The XY System
Can you imagine a 17-acre greenhouse range that producesmultiple varieties of bedding plants and has all-material movement into and outof the greenhouse done by one person? Can you imagine having transplantingintegrated with material movement? Can you imagine growing containers being anintegral part of the shipping system? The technology to do this does exist andis being used. The key element in making this possible is a state-of-the-art XYsystem.
While XY systems may sound exotic, the basic concept issimple. In fact, almost every greenhouse uses some form of an XY system.Visualize a greenhouse layout overlaid with a set of graph coordinates. Forconsistency, let’s call the direction of the main transport aisle the X axis ofthe graph. Conversely, let’s call the direction of the greenhouse bays the Yaxis. The X direction is used for transporting plant material to and from theheadhouse and shipping area. The Y direction is used to place and space productin the actual growing areas and to remove product for shipment or other work inthe headhouse.
In some ways, all methods used to transport material are XYsystems. Using a train of carts to move plants to the appropriate bay takescare of the X. Manually unloading the carts and moving material into the baystakes care of the Y. Obviously, this is not the most efficient or high-tech XYsystem, but flexibility and capacity are restricted only by the amount ofmanpower. Similarly, monorail systems, palletized benching systems andforklifts described in previous articles (See April 2003 GPN) are all XYsystems. Each of the above systems works well in the right circumstances.
What makes the new system different? Many bedding plantgrowers express two major concerns when considering systems for materialmovement. The first is the large amount of material that must be moved in ashort time due to the compressed selling season. The second is how to deal withthe large number of varieties typically grown in a bedding operation. Theability to selectively pick from anywhere in the greenhouse bay is critical.The new XY systems address these two concerns better than any other system onthe market. Variations are also available that allow the same concept to beused by medium-size growers.
To move the plant material in the X direction, some form ofcarrier is needed to hold the flats. Transport carts become these carriers inmany manual systems. A bench is the carrier in a palletized container system.In the XY system, the carrier is a specially designed carrier or cart shelf.Cart shelves are available in a standard 60- x 22-inch size and are designedfor handling by the other parts of the system and to be stacked on atraditional cart base to form a shipping cart. The carriers are also placed onthe floor of the greenhouse with the plants on them for the entire growthcycle. The concept of using cart shelves as carriers and growing container is abrilliant example of an integrated greenhouse operation system.
The second device necessary to move material in the Xdirection is some form of a shuttle to actually move the carriers to theappropriate bay. In a manual system, the shuttle is normally a tractor to movethe train of carts. In a palletized benching system, the shuttle device is atransport line. These transport lines can be powered or manually operated. Inthe new XY system, the shuttle ç device is a large robotic shuttle carthat moves up and down the transport aisle on a track. The car is approximately30 x 15 feet and is designed to hold 48 carriers in three rows of 16. Inanother example of integration, the greenhouse bays are 30 feet wide toaccommodate the automation equipment.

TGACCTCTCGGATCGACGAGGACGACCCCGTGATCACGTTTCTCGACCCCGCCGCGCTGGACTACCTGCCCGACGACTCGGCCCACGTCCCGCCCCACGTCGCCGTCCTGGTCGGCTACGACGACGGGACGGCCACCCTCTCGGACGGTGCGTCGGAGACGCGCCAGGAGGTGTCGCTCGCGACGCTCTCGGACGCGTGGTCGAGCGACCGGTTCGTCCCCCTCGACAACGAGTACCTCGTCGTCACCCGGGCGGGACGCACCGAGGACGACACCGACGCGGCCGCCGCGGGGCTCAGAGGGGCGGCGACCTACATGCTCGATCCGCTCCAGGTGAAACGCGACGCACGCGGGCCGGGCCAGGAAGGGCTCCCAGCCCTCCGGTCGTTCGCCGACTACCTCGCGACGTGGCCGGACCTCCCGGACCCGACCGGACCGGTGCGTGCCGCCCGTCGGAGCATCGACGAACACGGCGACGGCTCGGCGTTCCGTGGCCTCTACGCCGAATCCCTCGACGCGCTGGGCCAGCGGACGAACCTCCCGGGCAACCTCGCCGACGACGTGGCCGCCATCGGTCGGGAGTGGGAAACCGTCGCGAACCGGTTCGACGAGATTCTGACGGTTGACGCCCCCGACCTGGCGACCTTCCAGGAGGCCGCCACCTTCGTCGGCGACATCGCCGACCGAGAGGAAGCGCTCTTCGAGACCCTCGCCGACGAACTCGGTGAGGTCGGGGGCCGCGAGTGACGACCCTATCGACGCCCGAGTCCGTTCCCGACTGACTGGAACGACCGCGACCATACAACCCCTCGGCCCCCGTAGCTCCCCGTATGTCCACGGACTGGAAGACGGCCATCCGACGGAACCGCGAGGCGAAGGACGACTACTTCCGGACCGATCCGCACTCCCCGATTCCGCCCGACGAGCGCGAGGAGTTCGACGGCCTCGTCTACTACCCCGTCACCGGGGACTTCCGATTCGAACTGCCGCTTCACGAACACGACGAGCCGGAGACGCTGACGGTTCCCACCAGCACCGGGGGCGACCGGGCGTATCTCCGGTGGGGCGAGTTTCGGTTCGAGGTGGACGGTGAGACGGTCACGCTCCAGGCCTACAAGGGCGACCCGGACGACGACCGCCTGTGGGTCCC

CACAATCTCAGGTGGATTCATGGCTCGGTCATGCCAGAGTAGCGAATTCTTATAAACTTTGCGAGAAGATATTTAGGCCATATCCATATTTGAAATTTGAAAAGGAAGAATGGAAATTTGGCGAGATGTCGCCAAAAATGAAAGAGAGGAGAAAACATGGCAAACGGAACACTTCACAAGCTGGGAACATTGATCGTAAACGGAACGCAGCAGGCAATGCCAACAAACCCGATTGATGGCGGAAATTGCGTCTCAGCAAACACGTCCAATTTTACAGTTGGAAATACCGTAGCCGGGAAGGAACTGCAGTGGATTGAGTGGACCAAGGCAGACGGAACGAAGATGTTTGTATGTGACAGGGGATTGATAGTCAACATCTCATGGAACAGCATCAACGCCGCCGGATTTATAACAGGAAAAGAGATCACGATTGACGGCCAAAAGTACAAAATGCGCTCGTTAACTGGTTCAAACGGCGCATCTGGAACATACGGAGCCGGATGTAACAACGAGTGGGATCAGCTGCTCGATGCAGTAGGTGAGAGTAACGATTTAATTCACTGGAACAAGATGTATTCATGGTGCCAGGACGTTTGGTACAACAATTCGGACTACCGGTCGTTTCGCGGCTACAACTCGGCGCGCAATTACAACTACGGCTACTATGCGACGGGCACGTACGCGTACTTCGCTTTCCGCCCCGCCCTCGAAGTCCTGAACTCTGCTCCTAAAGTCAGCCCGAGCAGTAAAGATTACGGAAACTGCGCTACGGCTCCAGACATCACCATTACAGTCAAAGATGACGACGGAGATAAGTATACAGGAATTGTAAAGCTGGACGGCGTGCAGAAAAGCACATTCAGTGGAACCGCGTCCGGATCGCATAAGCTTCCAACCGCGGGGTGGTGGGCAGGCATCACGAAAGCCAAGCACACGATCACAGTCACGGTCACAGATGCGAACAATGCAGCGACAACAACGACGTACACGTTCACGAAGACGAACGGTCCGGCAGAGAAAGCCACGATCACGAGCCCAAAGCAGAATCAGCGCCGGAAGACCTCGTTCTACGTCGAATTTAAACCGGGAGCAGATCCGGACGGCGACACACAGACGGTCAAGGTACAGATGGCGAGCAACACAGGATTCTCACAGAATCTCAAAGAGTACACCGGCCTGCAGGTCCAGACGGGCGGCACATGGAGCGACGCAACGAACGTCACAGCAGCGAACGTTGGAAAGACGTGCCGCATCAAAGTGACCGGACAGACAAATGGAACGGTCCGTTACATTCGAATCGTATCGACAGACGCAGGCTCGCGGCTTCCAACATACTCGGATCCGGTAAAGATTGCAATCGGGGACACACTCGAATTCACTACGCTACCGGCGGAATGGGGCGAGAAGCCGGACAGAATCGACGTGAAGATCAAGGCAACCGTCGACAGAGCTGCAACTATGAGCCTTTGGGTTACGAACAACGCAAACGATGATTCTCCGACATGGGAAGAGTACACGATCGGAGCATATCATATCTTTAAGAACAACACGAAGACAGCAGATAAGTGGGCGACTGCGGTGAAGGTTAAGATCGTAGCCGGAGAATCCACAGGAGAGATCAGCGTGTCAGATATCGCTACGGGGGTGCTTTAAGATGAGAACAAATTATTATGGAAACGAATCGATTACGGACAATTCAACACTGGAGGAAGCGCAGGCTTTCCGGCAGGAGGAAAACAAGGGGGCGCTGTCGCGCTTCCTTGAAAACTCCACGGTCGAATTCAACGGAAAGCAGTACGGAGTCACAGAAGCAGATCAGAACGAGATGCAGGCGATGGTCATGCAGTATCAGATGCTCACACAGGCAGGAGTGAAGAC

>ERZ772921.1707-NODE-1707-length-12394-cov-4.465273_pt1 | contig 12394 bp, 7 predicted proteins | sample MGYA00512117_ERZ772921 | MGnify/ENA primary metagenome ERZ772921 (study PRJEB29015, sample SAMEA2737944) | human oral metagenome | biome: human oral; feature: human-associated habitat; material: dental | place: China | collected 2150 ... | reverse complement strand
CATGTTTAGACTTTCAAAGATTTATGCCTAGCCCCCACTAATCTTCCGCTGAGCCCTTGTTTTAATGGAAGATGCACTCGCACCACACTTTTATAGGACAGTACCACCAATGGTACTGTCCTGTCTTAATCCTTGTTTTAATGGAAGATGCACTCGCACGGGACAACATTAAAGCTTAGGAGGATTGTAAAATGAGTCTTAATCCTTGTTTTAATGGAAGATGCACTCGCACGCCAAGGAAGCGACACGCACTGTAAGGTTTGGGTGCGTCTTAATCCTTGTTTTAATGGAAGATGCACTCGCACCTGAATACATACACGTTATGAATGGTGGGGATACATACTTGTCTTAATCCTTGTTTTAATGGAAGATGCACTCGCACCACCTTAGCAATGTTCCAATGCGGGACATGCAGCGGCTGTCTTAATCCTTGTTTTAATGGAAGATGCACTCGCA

Moving material in and out of the bays requires some sort ofpick and place device. In manual systems, this is normally people. Inpalletized benching systems, the benches are rotated in and out of the bays onrail systems. In the XY system, the pick and place unit is a diesel-powereddevice with one operator — the only person in the entire greenhouse range. Thepick and place unit is sized to match up with the shuttle. It will pick all 48racks off the shuttle and can place them anywhere in the greenhouse bay. Whilethe placing is being done, the shuttle returns to the headhouse for anotherload of plants. The reverse process is used to empty the greenhouse.
In the above example, two shuttles should be used to keep upwith the capacity of the pick and place. Each of the three rows of carriers canbe selected independently. Consequently, the quantity selected can be inminimum quantities of 16 shelves. To get an idea of the amount of material thatcan be moved, each cycle will clear 440 sq.ft. of greenhouse space. Therefore,100 cycles will clear an acre of space. This is a high-capacity system. Asanother example of system integration, the pictured greenhouse has beendesigned with the transport aisle in the middle. This placement minimizes thedistance the pick and place unit must travel, thereby increasing the capacity.
The pick and place unit is designed to place itself on ashuttle car for transport to another bay and can also be fitted with a boomthat can be used for tasks such as pesticide application and irrigation.
Movement of goods in and out of the headhouse is alsointegrated with the XY system. Material can move directly from transplant linesonto conveyors that automatically load the shuttle. When product is beingremoved from the greenhouse, the same conveyor system is used. In addition,other equipment will automatically stack the carriers to form a shipping cart.The grower in the pictured greenhouse uses the cart shelves for shipment.
Look for August’s column, which will go into more detail onthe system and its capacity, as well as present thoughts on how the involvedconcepts can be used to develop variations for a range of growers.